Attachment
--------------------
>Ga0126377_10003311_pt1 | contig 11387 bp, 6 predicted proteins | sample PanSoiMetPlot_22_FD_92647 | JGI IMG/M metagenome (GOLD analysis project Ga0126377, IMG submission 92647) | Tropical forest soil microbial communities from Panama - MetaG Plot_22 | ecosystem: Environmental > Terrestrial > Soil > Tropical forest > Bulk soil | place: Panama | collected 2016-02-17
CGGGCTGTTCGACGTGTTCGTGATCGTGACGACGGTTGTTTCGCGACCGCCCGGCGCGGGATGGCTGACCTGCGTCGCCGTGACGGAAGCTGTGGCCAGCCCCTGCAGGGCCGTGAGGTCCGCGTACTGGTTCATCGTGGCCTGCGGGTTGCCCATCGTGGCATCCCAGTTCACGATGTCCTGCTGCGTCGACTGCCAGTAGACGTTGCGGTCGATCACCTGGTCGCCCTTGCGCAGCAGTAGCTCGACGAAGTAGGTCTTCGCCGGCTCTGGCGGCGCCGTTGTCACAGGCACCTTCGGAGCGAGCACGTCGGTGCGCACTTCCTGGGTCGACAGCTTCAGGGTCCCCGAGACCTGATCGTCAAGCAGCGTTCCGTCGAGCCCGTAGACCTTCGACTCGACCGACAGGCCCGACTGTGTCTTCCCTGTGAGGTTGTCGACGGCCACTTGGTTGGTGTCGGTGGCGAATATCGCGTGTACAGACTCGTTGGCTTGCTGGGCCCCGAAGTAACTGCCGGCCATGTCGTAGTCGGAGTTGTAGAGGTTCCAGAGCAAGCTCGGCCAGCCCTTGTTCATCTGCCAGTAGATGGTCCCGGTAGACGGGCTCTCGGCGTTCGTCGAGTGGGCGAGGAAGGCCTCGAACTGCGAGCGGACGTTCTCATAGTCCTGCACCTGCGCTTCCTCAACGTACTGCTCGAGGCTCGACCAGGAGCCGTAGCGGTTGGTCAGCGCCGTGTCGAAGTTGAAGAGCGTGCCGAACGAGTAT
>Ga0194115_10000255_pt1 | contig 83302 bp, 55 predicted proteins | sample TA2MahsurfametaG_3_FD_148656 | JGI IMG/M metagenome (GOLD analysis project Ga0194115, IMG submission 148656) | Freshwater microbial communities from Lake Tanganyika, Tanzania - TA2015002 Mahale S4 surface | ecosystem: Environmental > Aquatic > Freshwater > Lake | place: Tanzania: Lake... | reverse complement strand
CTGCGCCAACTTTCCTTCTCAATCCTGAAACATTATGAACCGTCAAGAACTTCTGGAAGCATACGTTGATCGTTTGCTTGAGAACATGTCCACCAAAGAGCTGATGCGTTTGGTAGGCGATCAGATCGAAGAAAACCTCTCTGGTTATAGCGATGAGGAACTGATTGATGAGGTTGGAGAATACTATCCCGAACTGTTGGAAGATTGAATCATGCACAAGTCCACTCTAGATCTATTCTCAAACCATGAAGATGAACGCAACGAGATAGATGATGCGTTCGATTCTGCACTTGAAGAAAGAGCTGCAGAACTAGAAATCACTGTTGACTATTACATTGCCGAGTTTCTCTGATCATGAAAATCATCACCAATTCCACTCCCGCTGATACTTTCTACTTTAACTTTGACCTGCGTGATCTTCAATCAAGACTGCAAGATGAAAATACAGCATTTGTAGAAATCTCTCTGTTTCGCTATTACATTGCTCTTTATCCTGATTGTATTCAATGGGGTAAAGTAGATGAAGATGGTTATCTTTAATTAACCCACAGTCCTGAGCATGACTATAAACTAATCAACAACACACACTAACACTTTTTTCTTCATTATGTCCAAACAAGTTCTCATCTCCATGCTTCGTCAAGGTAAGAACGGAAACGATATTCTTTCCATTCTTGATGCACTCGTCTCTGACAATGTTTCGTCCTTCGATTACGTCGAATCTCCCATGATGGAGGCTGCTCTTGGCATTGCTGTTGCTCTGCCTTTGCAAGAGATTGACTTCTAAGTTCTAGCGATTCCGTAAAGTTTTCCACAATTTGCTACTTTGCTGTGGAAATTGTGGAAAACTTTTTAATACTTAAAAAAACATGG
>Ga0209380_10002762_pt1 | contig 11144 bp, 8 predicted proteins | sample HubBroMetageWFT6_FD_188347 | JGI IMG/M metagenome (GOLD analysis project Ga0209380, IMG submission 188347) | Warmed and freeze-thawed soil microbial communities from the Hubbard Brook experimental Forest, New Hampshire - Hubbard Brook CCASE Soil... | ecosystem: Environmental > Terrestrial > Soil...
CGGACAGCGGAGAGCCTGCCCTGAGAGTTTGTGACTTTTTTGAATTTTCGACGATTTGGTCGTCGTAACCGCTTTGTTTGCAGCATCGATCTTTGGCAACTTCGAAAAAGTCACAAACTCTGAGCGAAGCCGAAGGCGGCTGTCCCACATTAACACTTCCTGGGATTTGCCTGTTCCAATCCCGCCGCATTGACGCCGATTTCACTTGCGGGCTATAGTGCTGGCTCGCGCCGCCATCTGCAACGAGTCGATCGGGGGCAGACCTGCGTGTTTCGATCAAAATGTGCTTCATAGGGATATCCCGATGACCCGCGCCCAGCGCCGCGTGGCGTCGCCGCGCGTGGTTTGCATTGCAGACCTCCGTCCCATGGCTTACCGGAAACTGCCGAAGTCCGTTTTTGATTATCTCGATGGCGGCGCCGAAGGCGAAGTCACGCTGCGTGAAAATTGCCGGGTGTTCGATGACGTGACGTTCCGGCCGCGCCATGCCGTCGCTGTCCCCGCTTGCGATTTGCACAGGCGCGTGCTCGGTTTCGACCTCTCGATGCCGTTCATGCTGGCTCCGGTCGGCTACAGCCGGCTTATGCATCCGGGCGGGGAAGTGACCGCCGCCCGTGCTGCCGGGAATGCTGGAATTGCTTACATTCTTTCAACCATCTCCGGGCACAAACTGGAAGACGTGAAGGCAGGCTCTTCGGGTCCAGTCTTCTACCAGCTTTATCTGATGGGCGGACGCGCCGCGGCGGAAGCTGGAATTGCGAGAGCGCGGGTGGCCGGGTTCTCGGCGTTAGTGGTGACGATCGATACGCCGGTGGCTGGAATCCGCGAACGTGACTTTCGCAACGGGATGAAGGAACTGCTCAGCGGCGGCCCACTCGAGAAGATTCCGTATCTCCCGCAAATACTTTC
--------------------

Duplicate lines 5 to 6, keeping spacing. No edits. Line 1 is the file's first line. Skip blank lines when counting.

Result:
>Ga0209380_10002762_pt1 | contig 11144 bp, 8 predicted proteins | sample HubBroMetageWFT6_FD_188347 | JGI IMG/M metagenome (GOLD analysis project Ga0209380, IMG submission 188347) | Warmed and freeze-thawed soil microbial communities from the Hubbard Brook experimental Forest, New Hampshire - Hubbard Brook CCASE Soil... | ecosystem: Environmental > Terrestrial > Soil...
CGGACAGCGGAGAGCCTGCCCTGAGAGTTTGTGACTTTTTTGAATTTTCGACGATTTGGTCGTCGTAACCGCTTTGTTTGCAGCATCGATCTTTGGCAACTTCGAAAAAGTCACAAACTCTGAGCGAAGCCGAAGGCGGCTGTCCCACATTAACACTTCCTGGGATTTGCCTGTTCCAATCCCGCCGCATTGACGCCGATTTCACTTGCGGGCTATAGTGCTGGCTCGCGCCGCCATCTGCAACGAGTCGATCGGGGGCAGACCTGCGTGTTTCGATCAAAATGTGCTTCATAGGGATATCCCGATGACCCGCGCCCAGCGCCGCGTGGCGTCGCCGCGCGTGGTTTGCATTGCAGACCTCCGTCCCATGGCTTACCGGAAACTGCCGAAGTCCGTTTTTGATTATCTCGATGGCGGCGCCGAAGGCGAAGTCACGCTGCGTGAAAATTGCCGGGTGTTCGATGACGTGACGTTCCGGCCGCGCCATGCCGTCGCTGTCCCCGCTTGCGATTTGCACAGGCGCGTGCTCGGTTTCGACCTCTCGATGCCGTTCATGCTGGCTCCGGTCGGCTACAGCCGGCTTATGCATCCGGGCGGGGAAGTGACCGCCGCCCGTGCTGCCGGGAATGCTGGAATTGCTTACATTCTTTCAACCATCTCCGGGCACAAACTGGAAGACGTGAAGGCAGGCTCTTCGGGTCCAGTCTTCTACCAGCTTTATCTGATGGGCGGACGCGCCGCGGCGGAAGCTGGAATTGCGAGAGCGCGGGTGGCCGGGTTCTCGGCGTTAGTGGTGACGATCGATACGCCGGTGGCTGGAATCCGCGAACGTGACTTTCGCAACGGGATGAAGGAACTGCTCAGCGGCGGCCCACTCGAGAAGATTCCGTATCTCCCGCAAATACTTTC